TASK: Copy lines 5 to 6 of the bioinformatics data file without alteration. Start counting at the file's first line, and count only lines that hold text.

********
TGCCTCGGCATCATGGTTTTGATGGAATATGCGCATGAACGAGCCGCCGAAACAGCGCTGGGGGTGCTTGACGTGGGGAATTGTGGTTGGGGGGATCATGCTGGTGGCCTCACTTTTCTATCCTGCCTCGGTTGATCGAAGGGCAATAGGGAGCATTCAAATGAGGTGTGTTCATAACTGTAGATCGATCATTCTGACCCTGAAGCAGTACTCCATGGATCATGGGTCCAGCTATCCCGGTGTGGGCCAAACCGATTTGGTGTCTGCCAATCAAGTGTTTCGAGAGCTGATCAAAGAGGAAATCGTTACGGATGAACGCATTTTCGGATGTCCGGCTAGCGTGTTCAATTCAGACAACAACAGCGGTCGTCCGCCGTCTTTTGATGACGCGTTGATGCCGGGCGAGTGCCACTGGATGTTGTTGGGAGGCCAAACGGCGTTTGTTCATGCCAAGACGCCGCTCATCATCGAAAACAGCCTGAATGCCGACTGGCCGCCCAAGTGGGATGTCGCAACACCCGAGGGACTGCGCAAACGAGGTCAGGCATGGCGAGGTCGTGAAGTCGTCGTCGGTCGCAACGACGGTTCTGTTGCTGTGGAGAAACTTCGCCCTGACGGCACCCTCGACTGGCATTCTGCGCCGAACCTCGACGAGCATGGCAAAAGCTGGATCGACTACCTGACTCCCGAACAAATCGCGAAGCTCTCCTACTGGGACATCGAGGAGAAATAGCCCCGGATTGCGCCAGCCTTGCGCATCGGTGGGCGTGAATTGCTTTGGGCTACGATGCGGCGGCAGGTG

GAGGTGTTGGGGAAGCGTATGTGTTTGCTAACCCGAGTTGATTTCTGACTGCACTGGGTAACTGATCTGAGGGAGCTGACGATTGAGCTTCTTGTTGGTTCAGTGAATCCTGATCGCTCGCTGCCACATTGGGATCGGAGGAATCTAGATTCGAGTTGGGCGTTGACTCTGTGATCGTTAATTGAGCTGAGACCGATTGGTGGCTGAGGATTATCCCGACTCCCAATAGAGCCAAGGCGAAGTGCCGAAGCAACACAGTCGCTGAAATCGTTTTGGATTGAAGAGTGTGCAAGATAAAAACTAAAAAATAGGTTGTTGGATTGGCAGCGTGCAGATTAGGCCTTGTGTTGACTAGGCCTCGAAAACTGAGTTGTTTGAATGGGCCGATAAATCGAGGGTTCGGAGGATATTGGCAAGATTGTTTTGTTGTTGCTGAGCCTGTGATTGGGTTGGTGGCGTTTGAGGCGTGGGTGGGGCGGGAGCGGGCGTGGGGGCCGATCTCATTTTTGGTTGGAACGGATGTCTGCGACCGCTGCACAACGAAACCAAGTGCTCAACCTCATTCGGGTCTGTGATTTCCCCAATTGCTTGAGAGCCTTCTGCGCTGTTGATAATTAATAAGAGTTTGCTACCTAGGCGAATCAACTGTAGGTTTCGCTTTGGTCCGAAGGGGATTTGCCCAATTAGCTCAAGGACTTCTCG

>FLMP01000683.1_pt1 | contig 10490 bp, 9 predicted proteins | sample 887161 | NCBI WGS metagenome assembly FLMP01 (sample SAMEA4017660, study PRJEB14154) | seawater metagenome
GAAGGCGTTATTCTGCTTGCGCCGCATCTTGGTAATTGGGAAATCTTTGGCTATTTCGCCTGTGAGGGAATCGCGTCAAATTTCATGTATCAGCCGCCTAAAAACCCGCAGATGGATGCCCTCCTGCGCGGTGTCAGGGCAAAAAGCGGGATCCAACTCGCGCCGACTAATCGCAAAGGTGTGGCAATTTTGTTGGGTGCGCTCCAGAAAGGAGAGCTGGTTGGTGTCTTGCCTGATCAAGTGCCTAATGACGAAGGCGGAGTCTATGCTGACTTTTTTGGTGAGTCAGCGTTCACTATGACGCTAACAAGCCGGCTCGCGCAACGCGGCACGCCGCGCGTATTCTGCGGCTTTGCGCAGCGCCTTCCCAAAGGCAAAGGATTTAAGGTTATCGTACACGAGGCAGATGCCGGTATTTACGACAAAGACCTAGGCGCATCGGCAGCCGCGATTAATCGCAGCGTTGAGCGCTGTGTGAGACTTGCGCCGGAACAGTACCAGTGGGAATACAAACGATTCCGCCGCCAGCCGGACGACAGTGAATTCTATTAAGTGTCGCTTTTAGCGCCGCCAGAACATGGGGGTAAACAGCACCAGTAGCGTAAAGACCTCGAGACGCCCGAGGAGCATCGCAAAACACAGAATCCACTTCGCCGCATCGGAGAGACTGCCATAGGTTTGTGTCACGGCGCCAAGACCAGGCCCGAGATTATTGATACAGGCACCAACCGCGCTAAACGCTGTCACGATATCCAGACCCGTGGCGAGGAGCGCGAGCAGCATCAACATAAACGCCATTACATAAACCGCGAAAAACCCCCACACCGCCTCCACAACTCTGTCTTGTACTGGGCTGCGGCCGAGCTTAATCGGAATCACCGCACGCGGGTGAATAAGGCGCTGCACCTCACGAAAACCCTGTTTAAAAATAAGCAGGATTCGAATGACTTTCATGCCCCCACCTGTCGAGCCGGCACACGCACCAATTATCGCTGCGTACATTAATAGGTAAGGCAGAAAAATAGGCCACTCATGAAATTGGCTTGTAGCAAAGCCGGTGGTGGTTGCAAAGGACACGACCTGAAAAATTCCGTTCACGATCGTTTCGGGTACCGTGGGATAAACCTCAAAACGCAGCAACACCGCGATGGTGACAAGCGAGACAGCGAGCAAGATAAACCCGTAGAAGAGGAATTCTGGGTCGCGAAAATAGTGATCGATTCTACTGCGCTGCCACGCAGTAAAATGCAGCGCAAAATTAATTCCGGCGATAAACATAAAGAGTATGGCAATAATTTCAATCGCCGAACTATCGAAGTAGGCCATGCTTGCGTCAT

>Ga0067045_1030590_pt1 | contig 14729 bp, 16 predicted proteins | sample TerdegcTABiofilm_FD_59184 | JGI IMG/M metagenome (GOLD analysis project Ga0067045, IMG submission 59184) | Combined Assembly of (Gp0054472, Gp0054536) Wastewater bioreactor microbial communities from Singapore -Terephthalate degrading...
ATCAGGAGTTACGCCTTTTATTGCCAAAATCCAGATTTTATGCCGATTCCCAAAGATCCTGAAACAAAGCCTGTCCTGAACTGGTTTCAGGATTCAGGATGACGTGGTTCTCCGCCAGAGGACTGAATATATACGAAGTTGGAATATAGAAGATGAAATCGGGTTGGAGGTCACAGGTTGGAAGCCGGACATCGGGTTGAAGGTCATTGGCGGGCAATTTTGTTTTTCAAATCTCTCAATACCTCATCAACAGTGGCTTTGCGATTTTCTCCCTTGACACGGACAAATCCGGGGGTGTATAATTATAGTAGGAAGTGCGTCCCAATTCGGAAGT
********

>Ga0067045_1030590_pt1 | contig 14729 bp, 16 predicted proteins | sample TerdegcTABiofilm_FD_59184 | JGI IMG/M metagenome (GOLD analysis project Ga0067045, IMG submission 59184) | Combined Assembly of (Gp0054472, Gp0054536) Wastewater bioreactor microbial communities from Singapore -Terephthalate degrading...
ATCAGGAGTTACGCCTTTTATTGCCAAAATCCAGATTTTATGCCGATTCCCAAAGATCCTGAAACAAAGCCTGTCCTGAACTGGTTTCAGGATTCAGGATGACGTGGTTCTCCGCCAGAGGACTGAATATATACGAAGTTGGAATATAGAAGATGAAATCGGGTTGGAGGTCACAGGTTGGAAGCCGGACATCGGGTTGAAGGTCATTGGCGGGCAATTTTGTTTTTCAAATCTCTCAATACCTCATCAACAGTGGCTTTGCGATTTTCTCCCTTGACACGGACAAATCCGGGGGTGTATAATTATAGTAGGAAGTGCGTCCCAATTCGGAAGT